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Seven Big Ideas from Seven on Seven 2014

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Frances Stark and David Kravitz during the Seven on Seven work day. Photo: Ed Singleton.

The fifth anniversary edition of Rhizome's Seven on Seven took place on Saturday. The project pairs seven leading artists with seven influential technologists in teams of two, and challenges them to develop something new–whatever they choose to imagine—over the course of a single day. The results were unveiled to the public on Saturday at the New Museum, and are recapped here.

#1. Occupy invented #normcore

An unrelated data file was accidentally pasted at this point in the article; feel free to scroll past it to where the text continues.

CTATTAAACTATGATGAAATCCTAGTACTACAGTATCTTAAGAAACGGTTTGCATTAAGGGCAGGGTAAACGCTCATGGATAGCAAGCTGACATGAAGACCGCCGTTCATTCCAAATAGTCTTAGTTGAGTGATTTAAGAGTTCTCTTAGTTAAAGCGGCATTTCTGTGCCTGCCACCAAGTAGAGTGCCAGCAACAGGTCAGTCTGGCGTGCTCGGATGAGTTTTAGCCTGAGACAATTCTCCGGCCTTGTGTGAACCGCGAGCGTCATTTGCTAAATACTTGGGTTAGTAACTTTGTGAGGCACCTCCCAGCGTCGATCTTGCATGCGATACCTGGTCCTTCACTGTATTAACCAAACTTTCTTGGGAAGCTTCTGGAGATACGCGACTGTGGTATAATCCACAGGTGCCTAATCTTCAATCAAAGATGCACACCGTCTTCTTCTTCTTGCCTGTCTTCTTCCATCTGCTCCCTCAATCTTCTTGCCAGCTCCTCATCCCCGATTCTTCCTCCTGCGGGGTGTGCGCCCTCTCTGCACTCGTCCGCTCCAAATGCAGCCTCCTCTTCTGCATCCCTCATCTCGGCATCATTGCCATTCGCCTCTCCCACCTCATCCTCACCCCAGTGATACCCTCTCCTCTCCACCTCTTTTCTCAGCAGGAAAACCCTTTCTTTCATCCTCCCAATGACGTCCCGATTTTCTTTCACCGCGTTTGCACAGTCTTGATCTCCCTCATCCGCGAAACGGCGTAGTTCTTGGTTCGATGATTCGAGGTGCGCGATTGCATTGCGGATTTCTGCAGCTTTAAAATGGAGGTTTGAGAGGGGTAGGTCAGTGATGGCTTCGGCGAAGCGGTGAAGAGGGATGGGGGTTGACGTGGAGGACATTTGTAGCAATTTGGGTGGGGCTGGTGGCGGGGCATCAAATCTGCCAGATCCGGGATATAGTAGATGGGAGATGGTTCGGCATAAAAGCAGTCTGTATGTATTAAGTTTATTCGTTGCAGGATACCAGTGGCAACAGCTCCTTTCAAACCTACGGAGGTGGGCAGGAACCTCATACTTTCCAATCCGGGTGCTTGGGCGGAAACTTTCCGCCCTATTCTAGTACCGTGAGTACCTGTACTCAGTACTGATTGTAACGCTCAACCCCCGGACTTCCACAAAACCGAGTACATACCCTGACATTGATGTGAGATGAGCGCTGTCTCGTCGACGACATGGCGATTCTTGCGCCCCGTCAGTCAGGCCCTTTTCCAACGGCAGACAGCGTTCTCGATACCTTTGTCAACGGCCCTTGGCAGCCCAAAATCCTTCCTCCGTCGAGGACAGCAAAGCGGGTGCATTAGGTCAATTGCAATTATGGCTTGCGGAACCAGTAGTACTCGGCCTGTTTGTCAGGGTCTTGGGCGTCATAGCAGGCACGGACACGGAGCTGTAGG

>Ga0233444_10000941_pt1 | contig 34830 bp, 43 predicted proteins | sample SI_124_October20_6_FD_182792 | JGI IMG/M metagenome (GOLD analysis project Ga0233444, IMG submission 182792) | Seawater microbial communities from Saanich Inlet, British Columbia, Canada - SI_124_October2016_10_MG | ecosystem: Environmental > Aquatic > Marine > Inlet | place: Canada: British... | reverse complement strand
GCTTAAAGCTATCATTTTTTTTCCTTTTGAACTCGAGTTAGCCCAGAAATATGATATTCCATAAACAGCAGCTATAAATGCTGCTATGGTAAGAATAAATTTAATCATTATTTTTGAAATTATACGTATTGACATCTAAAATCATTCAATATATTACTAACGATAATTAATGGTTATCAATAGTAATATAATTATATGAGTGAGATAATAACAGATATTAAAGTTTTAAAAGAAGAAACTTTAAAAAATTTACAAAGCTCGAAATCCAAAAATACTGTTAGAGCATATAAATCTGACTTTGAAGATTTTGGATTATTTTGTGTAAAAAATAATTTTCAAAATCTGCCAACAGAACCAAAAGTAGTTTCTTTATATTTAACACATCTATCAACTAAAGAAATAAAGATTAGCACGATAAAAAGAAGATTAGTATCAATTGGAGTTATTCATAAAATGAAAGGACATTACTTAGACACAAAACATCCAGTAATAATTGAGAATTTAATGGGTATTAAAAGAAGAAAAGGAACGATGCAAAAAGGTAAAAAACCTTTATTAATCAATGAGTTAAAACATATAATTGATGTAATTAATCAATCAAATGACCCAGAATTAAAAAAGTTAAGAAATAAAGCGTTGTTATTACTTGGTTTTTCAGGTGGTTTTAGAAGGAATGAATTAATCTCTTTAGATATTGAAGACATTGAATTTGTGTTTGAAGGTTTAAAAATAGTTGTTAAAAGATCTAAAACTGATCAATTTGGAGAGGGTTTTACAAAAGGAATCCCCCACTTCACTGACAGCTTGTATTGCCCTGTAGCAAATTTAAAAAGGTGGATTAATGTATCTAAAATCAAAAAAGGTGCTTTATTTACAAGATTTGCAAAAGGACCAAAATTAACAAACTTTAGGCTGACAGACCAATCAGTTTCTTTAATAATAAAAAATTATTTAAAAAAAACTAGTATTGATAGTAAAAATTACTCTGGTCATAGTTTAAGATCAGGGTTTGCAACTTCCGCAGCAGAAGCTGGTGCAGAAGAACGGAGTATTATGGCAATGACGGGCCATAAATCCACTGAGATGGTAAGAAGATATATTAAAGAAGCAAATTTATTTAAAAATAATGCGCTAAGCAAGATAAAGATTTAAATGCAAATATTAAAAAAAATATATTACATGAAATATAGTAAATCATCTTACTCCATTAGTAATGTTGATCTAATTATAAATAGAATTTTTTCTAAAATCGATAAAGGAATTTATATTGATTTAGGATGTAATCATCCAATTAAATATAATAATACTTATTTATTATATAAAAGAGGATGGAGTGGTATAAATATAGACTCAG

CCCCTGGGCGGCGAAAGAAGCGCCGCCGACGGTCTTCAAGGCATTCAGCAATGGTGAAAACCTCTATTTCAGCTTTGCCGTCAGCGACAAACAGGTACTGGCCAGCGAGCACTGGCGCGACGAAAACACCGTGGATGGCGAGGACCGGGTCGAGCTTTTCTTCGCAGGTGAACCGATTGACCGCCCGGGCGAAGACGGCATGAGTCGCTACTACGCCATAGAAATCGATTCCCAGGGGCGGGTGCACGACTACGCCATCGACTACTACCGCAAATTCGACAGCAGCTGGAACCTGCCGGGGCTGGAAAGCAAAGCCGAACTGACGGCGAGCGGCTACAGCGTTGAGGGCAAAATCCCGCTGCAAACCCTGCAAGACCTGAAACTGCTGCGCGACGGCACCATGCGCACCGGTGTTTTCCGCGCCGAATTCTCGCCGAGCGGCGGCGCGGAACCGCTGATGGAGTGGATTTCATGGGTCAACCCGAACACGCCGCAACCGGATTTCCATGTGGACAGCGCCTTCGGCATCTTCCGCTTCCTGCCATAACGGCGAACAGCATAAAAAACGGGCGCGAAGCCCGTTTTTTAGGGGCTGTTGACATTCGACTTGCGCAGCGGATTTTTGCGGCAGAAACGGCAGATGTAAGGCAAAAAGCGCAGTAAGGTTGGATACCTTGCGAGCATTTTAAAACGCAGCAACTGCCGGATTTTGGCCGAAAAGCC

In the keynote, Kate Crawford suggested that K-Hole's #normcore trend report, as well as the Snowden-leaked GCHQ Powerpoint, could be read as manifestations of the anxieties of an age of mass surveillance, those of the surveillers and those of the surveilled.

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To Bind and to Liberate: Printing Out the Internet

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Kenneth Goldsmith at Labor Gallery, Mexico City, 2013. Posted on Printingtheinternet.tumblr.com with the caption, "We printed the fucking internet."

"Printing the internet is not creative nor art. It is a waste of time and resources. Please, find something more creative to do."

So reads a comment on a petition on change.org. Directed at Kenneth Goldsmith, the petition was published in 2013 in response to a project the poet organized at LABOR gallery in Mexico City, where Goldsmith invited people from all over the world to print out the internet and send the pages to the gallery.